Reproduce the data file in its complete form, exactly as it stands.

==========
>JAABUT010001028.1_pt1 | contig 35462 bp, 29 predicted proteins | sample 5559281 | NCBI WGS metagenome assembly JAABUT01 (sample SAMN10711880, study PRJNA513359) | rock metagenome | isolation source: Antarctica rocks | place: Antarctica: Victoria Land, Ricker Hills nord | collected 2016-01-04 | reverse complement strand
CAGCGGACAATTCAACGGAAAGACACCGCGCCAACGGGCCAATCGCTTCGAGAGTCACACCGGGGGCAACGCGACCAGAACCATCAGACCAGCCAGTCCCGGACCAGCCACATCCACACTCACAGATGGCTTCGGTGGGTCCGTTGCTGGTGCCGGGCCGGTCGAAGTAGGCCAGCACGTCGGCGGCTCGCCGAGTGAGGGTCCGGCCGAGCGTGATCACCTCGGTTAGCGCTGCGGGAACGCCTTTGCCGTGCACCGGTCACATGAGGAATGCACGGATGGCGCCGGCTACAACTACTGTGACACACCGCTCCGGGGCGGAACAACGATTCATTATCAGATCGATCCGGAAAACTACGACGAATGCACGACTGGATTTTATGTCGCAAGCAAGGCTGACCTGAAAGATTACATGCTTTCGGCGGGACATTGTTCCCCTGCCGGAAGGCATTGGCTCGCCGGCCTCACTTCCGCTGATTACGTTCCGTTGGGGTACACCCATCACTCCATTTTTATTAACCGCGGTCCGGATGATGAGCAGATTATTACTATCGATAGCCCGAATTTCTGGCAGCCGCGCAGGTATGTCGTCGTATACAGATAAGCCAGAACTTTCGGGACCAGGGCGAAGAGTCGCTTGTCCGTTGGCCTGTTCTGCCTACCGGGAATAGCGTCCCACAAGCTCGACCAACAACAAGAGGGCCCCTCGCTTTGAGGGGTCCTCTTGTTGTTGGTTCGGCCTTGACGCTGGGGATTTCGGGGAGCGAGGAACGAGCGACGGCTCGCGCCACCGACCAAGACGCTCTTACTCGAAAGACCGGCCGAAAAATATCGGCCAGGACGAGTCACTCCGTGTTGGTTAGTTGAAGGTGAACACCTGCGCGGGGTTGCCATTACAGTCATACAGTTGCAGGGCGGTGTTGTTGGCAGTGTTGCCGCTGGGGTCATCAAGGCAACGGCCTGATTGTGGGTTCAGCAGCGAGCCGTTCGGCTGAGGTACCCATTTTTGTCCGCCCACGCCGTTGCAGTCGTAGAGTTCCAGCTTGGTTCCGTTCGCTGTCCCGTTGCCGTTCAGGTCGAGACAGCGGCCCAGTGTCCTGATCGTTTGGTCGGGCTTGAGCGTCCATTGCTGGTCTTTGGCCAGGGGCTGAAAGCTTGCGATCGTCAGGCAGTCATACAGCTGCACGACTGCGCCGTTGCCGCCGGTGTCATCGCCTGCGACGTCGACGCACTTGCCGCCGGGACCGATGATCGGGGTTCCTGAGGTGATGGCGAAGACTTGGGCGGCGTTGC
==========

>JAABUT010001028.1_pt1 | contig 35462 bp, 29 predicted proteins | sample 5559281 | NCBI WGS metagenome assembly JAABUT01 (sample SAMN10711880, study PRJNA513359) | rock metagenome | isolation source: Antarctica rocks | place: Antarctica: Victoria Land, Ricker Hills nord | collected 2016-01-04 | reverse complement strand
CAGCGGACAATTCAACGGAAAGACACCGCGCCAACGGGCCAATCGCTTCGAGAGTCACACCGGGGGCAACGCGACCAGAACCATCAGACCAGCCAGTCCCGGACCAGCCACATCCACACTCACAGATGGCTTCGGTGGGTCCGTTGCTGGTGCCGGGCCGGTCGAAGTAGGCCAGCACGTCGGCGGCTCGCCGAGTGAGGGTCCGGCCGAGCGTGATCACCTCGGTTAGCGCTGCGGGAACGCCTTTGCCGTGCACCGGTCACATGAGGAATGCACGGATGGCGCCGGCTACAACTACTGTGACACACCGCTCCGGGGCGGAACAACGATTCATTATCAGATCGATCCGGAAAACTACGACGAATGCACGACTGGATTTTATGTCGCAAGCAAGGCTGACCTGAAAGATTACATGCTTTCGGCGGGACATTGTTCCCCTGCCGGAAGGCATTGGCTCGCCGGCCTCACTTCCGCTGATTACGTTCCGTTGGGGTACACCCATCACTCCATTTTTATTAACCGCGGTCCGGATGATGAGCAGATTATTACTATCGATAGCCCGAATTTCTGGCAGCCGCGCAGGTATGTCGTCGTATACAGATAAGCCAGAACTTTCGGGACCAGGGCGAAGAGTCGCTTGTCCGTTGGCCTGTTCTGCCTACCGGGAATAGCGTCCCACAAGCTCGACCAACAACAAGAGGGCCCCTCGCTTTGAGGGGTCCTCTTGTTGTTGGTTCGGCCTTGACGCTGGGGATTTCGGGGAGCGAGGAACGAGCGACGGCTCGCGCCACCGACCAAGACGCTCTTACTCGAAAGACCGGCCGAAAAATATCGGCCAGGACGAGTCACTCCGTGTTGGTTAGTTGAAGGTGAACACCTGCGCGGGGTTGCCATTACAGTCATACAGTTGCAGGGCGGTGTTGTTGGCAGTGTTGCCGCTGGGGTCATCAAGGCAACGGCCTGATTGTGGGTTCAGCAGCGAGCCGTTCGGCTGAGGTACCCATTTTTGTCCGCCCACGCCGTTGCAGTCGTAGAGTTCCAGCTTGGTTCCGTTCGCTGTCCCGTTGCCGTTCAGGTCGAGACAGCGGCCCAGTGTCCTGATCGTTTGGTCGGGCTTGAGCGTCCATTGCTGGTCTTTGGCCAGGGGCTGAAAGCTTGCGATCGTCAGGCAGTCATACAGCTGCACGACTGCGCCGTTGCCGCCGGTGTCATCGCCTGCGACGTCGACGCACTTGCCGCCGGGACCGATGATCGGGGTTCCTGAGGTGATGGCGAAGACTTGGGCGGCGTTGC